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Your First Book—
A Quick Guide to Effective Scholarly & Specialist Writing

Copyright 1999; 2010; 2012 by Patricia Anderson, PhD


You've done it.

It took months (or years) of research and thinking, months (or years) of writing and revising. Now, at last, you've finished that dissertation, thesis, major project report, or long-term case study. It's earned you a graduate degree, enhanced your professional standing, given you a higher profile in your company, possibly led to a promotion, or added to the prestige of your private practice or consulting business.

Many academics and other professionals are content to leave it at that. But you feel strongly that your subject has wider interest and should be published as a book. You target a few appropriate publishers, prepare a proposal, and submit your book-to-be. So far, so good, you think, and wait expectantly for a reply.

What's wrong with this picture?

From the author's perspective, what's wrong is the rejection that will typically follow. From the publisher's point of view, what's wrong is the project's limited market appeal. Worthy though the subject might be, its presentation will not attract enough readers to merit publication. In other words, it needs to be edited for a larger readership.

Your New Purpose

This is often when the fate of a project is settled—and many will never see the light of publication. Why? Because the authors are stuck on their original purpose and all the work they put into achieving it. To earn a degree or other career enhancement, they've already researched, written, revised, and edited their work. Why should they change it now?

Changing—that is, editing and rewriting—is crucial because your purpose has changed. A thesis committee, corporate task force, or group of professional practitioners are not the same as a wider readership, even a specialized one. What was effective writing in a dissertation, thesis, or other unpublished project will no longer serve. Your new purpose is to publish your first book and to do what's necessary to attract readers. "Effective" now means publishable.

Adding—and Subtracting

Getting published in book form sometimes requires adding to your original project. You may need to expand your central topic to include ideas that you only touched on briefly or perhaps excluded in the interest of a tight focus.

One guide to academic publishing, Persist and Publish (1991), by Ralph Matkin and T. F. Riggar, notes that many new authors "naively believe that their master's thesis or doctoral dissertation is sufficient material from which a book will emerge." In some cases, a dissertation (or report or case study) may add up to only a chapter or two in a book. If your project is skimpy on pages—say, under 200 pages of double-spaced typescript—you need to consider this point. Scrutinize your work for themes that bear expanding into full chapters. Follow the example of published books in your field and adapt your own work along similar lines. Consider overall content, structure, length, writing style, and readability.

But more often than not, the challenge is not to add to your project but to subtract from it—to reduce and simplify for the sake of clarity, readability, and appeal. In most cases you will need to delete circuitous wording, jargon, repetitions, gratuitous quoting, and excessive documentation.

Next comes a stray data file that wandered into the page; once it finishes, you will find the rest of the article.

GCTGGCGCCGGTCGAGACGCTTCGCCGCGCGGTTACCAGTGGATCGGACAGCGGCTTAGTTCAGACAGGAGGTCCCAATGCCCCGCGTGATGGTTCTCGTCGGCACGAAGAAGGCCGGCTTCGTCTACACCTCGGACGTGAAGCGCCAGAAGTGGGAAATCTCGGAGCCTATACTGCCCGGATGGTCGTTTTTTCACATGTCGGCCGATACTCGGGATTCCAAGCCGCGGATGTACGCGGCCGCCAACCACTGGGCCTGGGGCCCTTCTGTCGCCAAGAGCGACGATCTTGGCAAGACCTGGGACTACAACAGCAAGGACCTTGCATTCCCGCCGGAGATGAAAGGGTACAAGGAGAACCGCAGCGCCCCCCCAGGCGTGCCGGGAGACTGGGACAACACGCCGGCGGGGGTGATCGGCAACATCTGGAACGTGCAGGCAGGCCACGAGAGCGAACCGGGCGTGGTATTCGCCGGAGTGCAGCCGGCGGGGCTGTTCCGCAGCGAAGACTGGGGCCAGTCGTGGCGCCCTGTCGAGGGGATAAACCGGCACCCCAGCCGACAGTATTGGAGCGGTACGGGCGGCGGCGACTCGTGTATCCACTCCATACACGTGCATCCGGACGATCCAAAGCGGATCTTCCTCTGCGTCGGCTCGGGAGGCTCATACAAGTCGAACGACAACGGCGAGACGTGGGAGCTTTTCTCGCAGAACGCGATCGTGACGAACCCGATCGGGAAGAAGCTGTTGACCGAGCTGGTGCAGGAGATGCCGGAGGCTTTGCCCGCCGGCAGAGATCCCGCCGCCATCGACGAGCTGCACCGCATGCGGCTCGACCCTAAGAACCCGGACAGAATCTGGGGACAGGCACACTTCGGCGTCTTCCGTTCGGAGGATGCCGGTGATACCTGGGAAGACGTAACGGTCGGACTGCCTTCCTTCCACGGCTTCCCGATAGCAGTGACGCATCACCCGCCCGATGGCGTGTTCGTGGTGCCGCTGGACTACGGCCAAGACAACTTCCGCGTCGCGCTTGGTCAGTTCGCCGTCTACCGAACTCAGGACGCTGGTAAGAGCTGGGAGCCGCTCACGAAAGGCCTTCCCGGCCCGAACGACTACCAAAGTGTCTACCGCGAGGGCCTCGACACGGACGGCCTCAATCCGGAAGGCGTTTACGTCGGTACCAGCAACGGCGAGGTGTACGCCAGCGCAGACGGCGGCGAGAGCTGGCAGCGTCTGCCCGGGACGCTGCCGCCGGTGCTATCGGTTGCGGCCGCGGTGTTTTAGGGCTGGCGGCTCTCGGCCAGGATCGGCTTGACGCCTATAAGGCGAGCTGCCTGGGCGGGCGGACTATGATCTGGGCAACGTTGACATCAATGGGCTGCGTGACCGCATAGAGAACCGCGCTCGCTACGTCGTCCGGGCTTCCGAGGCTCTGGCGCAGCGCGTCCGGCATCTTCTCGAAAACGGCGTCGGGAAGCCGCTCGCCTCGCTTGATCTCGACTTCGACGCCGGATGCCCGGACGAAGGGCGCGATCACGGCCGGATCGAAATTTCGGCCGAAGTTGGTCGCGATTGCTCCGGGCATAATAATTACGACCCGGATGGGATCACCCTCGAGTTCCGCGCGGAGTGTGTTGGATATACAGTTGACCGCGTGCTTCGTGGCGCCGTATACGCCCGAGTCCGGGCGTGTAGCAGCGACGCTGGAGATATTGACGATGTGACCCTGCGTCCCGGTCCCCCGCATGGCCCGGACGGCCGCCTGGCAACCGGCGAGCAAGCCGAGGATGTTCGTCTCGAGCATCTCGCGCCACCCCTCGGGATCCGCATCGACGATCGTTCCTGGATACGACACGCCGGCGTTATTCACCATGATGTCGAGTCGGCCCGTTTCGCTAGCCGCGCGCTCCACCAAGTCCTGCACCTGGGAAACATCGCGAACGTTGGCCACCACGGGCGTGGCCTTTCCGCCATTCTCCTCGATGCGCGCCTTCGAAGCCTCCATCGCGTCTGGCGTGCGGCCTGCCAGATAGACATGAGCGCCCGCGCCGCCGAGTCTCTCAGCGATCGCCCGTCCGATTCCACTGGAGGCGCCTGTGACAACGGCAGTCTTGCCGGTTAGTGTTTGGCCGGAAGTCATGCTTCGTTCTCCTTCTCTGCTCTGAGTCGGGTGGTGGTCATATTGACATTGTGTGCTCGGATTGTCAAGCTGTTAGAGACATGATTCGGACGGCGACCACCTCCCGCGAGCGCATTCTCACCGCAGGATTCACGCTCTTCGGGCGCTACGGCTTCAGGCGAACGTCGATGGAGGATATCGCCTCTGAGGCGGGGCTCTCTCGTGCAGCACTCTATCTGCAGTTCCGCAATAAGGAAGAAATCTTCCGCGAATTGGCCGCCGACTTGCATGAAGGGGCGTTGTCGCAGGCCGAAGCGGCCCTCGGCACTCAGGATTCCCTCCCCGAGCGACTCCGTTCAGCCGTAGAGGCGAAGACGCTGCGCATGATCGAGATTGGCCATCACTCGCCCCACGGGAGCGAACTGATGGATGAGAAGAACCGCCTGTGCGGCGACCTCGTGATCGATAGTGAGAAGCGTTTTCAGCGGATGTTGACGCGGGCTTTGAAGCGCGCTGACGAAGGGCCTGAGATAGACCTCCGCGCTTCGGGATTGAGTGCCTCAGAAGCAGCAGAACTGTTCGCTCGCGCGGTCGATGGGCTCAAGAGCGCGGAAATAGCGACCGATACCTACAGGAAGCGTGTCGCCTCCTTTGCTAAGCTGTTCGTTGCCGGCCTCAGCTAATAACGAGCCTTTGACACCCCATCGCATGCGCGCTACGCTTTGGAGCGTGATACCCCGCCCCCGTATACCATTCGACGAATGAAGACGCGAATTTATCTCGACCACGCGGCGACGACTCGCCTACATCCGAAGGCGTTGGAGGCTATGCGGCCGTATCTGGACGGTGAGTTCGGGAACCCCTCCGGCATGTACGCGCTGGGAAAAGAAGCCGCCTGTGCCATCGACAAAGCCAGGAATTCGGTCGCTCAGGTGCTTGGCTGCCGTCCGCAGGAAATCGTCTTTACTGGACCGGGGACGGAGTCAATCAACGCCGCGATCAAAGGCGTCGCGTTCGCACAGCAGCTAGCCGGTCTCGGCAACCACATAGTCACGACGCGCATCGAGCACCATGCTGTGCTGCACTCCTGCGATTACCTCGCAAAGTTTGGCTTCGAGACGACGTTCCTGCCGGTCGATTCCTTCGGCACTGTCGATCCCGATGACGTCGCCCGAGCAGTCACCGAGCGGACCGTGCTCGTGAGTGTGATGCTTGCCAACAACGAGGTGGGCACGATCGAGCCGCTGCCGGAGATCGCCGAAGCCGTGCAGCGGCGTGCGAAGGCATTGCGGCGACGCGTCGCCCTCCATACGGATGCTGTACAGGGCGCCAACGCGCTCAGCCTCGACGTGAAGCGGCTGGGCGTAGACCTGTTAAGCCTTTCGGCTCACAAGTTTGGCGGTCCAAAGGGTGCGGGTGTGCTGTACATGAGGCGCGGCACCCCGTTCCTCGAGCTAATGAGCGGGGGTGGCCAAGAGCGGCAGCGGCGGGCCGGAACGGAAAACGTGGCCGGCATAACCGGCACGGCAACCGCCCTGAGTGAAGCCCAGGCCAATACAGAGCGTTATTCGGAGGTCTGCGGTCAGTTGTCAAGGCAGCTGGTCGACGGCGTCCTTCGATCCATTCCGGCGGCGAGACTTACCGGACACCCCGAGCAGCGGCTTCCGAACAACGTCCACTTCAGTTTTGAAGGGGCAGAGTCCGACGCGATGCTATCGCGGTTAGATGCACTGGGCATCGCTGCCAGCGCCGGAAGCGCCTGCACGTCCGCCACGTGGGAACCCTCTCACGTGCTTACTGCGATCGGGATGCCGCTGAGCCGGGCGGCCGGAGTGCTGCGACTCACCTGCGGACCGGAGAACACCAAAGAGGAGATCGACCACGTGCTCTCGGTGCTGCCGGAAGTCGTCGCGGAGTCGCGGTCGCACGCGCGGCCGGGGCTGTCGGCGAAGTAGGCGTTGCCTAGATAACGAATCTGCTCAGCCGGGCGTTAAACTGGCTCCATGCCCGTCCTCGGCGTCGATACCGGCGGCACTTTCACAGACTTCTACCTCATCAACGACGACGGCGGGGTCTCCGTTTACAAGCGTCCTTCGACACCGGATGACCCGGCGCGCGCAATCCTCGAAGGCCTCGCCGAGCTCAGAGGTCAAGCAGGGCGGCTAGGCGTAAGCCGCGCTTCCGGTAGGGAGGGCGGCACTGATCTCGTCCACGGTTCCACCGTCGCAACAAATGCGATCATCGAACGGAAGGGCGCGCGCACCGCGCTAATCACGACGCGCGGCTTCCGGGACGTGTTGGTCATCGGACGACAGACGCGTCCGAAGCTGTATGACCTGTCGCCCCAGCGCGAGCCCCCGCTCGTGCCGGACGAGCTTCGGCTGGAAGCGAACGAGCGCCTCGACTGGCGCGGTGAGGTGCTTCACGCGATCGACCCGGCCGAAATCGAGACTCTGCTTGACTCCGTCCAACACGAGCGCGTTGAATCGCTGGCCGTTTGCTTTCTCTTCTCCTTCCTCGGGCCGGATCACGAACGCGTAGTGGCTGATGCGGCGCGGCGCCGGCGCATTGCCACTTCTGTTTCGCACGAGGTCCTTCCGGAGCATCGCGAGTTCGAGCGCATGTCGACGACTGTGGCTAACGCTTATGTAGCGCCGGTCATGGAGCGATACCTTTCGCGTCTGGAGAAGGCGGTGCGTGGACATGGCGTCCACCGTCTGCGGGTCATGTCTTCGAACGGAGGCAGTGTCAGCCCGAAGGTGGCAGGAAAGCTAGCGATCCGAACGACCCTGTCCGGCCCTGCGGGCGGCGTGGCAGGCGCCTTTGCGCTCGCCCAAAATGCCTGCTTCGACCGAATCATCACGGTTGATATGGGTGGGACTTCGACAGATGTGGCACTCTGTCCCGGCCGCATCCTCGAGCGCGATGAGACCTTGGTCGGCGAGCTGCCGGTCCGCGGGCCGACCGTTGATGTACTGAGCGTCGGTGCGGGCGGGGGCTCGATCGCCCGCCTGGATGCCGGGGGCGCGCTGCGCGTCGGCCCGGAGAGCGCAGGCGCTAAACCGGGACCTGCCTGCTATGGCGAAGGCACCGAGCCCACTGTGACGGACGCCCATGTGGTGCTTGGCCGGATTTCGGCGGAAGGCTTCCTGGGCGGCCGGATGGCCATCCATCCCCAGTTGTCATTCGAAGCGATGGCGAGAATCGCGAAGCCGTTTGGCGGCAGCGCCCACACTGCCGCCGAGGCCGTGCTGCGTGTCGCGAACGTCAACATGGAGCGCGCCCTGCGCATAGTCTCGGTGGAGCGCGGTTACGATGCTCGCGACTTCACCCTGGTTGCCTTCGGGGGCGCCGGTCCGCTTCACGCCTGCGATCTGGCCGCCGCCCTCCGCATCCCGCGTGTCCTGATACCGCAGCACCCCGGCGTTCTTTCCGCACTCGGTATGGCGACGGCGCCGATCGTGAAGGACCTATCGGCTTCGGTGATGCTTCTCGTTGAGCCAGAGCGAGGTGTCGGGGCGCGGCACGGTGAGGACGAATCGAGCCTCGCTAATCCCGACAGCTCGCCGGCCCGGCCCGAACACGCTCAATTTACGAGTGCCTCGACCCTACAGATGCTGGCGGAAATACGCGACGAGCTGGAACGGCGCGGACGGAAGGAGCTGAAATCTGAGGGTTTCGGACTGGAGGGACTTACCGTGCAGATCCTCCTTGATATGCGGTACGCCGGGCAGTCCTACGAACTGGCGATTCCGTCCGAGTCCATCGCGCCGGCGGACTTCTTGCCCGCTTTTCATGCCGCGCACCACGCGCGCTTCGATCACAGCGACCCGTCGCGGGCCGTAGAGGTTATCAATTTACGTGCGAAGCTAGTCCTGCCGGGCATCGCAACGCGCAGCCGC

Don't cling with stubborn attachment to your ideas as originally expressed. Editing for publication is not the same as destroying your original project. It will continue to exist in hard copy, on computer diskettes, and in the case of dissertations and theses, on microfilm. You can make copies available to colleagues and students, as well as consulting it yourself for information and sources.

Don't forget that chapters or other substantial segments that have to be deleted or reworked can also be recycled. Make them the basis of a conference paper and send off a proposal. Or better still, rewrite them into one or more specialized articles. In 1988 there were more than 70,000 professional journals published throughout the world. Imagine the opportunities now, with the growth of desktop publishing and epublishing. Even one published article on a topic related to your project will significantly enhance its chances of publication as a book.

Letting Go

Often new authors think that the hardest part of reworking their project for publication will be the actual editing. But in fact the greater obstacle is the psychological one of closeness to the work. A long period of highly-focused involvement with a single project is like an overly intense relationship. You end up codependent. But now, if you want that project published, you have to let go of it and strive for a measure of detachment.

There are two principal ways to break the codependency pattern and get on with the crucial job of editing:

  1. Distancing. Before you so much as delete a comma from your work, take some time off from it. This helps to distance it from you and your ego. Once this separation process has begun, you'll find yourself approaching your work with a fresher, more objective perspective. When you start cutting words, paragraphs, or even chapters, it will no longer feel like excruciating surgery. Your project is as important as ever but, as you now realize, it is neither yourself nor your child but the means to an end. WARNING!Don't take too long a break—six months at the absolute most. Otherwise, before you know it the project will have gathered dust, lost its currency, and you'll no longer be motivated.
  2. Focusing. Don't lose sight of your purpose. Getting published is the goal, editing the way to achieve it. Keep that book-to-be constantly in view. If you are procrastinating about getting started, or losing momentum part way through, then focus all the more strenuously on that book. Think of its contribution to the profession and value for individual readers. If that doesn't work, then visualize the glossy jacket, favourable reviews, and admiration of your supporters.

Do as I Do